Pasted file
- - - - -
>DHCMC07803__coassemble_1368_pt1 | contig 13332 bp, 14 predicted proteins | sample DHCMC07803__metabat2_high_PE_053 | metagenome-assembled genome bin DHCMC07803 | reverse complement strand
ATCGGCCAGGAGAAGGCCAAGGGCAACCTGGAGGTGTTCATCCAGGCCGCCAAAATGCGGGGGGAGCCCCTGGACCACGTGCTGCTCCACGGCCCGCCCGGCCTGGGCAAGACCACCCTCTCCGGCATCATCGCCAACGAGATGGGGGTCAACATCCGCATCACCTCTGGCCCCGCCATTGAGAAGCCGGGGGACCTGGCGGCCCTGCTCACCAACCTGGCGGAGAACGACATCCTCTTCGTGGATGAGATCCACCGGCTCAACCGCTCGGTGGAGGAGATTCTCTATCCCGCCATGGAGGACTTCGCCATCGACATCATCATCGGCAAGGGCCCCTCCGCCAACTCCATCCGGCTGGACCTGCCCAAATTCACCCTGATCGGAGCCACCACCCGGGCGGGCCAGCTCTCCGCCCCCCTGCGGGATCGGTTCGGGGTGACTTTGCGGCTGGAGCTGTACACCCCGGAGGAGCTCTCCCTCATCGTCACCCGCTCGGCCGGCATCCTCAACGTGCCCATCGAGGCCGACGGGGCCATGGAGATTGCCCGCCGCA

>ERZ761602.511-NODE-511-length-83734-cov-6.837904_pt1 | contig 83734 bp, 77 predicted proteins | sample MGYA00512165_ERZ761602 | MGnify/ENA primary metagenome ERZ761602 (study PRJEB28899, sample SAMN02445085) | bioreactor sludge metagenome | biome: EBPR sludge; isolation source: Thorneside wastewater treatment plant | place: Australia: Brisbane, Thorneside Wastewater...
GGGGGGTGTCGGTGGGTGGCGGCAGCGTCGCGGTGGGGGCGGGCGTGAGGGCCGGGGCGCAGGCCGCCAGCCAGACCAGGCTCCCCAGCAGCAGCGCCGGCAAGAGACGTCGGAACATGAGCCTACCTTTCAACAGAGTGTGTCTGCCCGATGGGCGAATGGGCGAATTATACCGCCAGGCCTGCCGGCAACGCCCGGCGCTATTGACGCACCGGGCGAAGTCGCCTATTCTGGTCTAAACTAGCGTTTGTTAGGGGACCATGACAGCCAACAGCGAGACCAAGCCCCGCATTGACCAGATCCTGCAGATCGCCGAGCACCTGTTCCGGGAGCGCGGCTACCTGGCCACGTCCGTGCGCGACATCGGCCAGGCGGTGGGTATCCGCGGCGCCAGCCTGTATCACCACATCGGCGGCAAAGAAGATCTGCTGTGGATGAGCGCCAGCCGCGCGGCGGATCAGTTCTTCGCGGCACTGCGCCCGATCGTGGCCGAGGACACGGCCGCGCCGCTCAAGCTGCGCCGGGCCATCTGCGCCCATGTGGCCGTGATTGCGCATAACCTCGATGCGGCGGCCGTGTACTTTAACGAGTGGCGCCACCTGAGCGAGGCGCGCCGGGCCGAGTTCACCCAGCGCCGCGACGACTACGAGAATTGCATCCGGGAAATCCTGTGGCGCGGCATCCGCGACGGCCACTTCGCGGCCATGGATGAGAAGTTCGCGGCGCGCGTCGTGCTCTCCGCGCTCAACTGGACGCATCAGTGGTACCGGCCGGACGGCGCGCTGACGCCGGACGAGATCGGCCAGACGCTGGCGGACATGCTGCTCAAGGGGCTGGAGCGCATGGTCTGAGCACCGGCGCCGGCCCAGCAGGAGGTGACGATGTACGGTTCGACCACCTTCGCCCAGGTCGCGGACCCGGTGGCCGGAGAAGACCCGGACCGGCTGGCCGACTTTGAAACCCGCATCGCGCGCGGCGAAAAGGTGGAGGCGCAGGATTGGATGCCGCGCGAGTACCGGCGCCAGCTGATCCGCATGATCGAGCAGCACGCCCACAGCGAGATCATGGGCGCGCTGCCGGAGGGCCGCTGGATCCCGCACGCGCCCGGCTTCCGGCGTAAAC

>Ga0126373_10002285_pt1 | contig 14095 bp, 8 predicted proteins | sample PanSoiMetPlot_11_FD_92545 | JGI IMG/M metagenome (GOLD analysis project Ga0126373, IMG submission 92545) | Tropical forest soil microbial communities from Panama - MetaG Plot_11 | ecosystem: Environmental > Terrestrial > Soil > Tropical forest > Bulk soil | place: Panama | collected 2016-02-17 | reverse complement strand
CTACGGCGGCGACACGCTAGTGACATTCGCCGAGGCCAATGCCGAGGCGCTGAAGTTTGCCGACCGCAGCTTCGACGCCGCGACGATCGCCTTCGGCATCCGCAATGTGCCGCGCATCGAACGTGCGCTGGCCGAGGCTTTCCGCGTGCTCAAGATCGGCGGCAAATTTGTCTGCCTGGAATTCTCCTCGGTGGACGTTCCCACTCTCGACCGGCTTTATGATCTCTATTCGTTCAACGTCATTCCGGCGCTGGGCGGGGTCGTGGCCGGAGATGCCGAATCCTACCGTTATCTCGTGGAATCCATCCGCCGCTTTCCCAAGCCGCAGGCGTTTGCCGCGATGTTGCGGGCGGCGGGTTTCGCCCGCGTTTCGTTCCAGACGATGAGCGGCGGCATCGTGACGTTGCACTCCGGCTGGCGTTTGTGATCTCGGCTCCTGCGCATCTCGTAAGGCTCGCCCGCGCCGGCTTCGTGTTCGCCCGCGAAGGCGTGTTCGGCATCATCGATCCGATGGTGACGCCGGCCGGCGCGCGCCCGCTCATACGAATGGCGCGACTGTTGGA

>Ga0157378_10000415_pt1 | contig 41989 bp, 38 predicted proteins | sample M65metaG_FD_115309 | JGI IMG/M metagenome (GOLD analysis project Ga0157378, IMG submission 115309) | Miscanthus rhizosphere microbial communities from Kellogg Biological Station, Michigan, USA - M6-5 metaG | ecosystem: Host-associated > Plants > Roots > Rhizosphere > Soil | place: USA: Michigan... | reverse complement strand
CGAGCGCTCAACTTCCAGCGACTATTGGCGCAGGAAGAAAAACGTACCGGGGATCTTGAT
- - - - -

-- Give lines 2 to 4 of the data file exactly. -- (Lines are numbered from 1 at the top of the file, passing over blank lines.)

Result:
ATCGGCCAGGAGAAGGCCAAGGGCAACCTGGAGGTGTTCATCCAGGCCGCCAAAATGCGGGGGGAGCCCCTGGACCACGTGCTGCTCCACGGCCCGCCCGGCCTGGGCAAGACCACCCTCTCCGGCATCATCGCCAACGAGATGGGGGTCAACATCCGCATCACCTCTGGCCCCGCCATTGAGAAGCCGGGGGACCTGGCGGCCCTGCTCACCAACCTGGCGGAGAACGACATCCTCTTCGTGGATGAGATCCACCGGCTCAACCGCTCGGTGGAGGAGATTCTCTATCCCGCCATGGAGGACTTCGCCATCGACATCATCATCGGCAAGGGCCCCTCCGCCAACTCCATCCGGCTGGACCTGCCCAAATTCACCCTGATCGGAGCCACCACCCGGGCGGGCCAGCTCTCCGCCCCCCTGCGGGATCGGTTCGGGGTGACTTTGCGGCTGGAGCTGTACACCCCGGAGGAGCTCTCCCTCATCGTCACCCGCTCGGCCGGCATCCTCAACGTGCCCATCGAGGCCGACGGGGCCATGGAGATTGCCCGCCGCA

>ERZ761602.511-NODE-511-length-83734-cov-6.837904_pt1 | contig 83734 bp, 77 predicted proteins | sample MGYA00512165_ERZ761602 | MGnify/ENA primary metagenome ERZ761602 (study PRJEB28899, sample SAMN02445085) | bioreactor sludge metagenome | biome: EBPR sludge; isolation source: Thorneside wastewater treatment plant | place: Australia: Brisbane, Thorneside Wastewater...
GGGGGGTGTCGGTGGGTGGCGGCAGCGTCGCGGTGGGGGCGGGCGTGAGGGCCGGGGCGCAGGCCGCCAGCCAGACCAGGCTCCCCAGCAGCAGCGCCGGCAAGAGACGTCGGAACATGAGCCTACCTTTCAACAGAGTGTGTCTGCCCGATGGGCGAATGGGCGAATTATACCGCCAGGCCTGCCGGCAACGCCCGGCGCTATTGACGCACCGGGCGAAGTCGCCTATTCTGGTCTAAACTAGCGTTTGTTAGGGGACCATGACAGCCAACAGCGAGACCAAGCCCCGCATTGACCAGATCCTGCAGATCGCCGAGCACCTGTTCCGGGAGCGCGGCTACCTGGCCACGTCCGTGCGCGACATCGGCCAGGCGGTGGGTATCCGCGGCGCCAGCCTGTATCACCACATCGGCGGCAAAGAAGATCTGCTGTGGATGAGCGCCAGCCGCGCGGCGGATCAGTTCTTCGCGGCACTGCGCCCGATCGTGGCCGAGGACACGGCCGCGCCGCTCAAGCTGCGCCGGGCCATCTGCGCCCATGTGGCCGTGATTGCGCATAACCTCGATGCGGCGGCCGTGTACTTTAACGAGTGGCGCCACCTGAGCGAGGCGCGCCGGGCCGAGTTCACCCAGCGCCGCGACGACTACGAGAATTGCATCCGGGAAATCCTGTGGCGCGGCATCCGCGACGGCCACTTCGCGGCCATGGATGAGAAGTTCGCGGCGCGCGTCGTGCTCTCCGCGCTCAACTGGACGCATCAGTGGTACCGGCCGGACGGCGCGCTGACGCCGGACGAGATCGGCCAGACGCTGGCGGACATGCTGCTCAAGGGGCTGGAGCGCATGGTCTGAGCACCGGCGCCGGCCCAGCAGGAGGTGACGATGTACGGTTCGACCACCTTCGCCCAGGTCGCGGACCCGGTGGCCGGAGAAGACCCGGACCGGCTGGCCGACTTTGAAACCCGCATCGCGCGCGGCGAAAAGGTGGAGGCGCAGGATTGGATGCCGCGCGAGTACCGGCGCCAGCTGATCCGCATGATCGAGCAGCACGCCCACAGCGAGATCATGGGCGCGCTGCCGGAGGGCCGCTGGATCCCGCACGCGCCCGGCTTCCGGCGTAAAC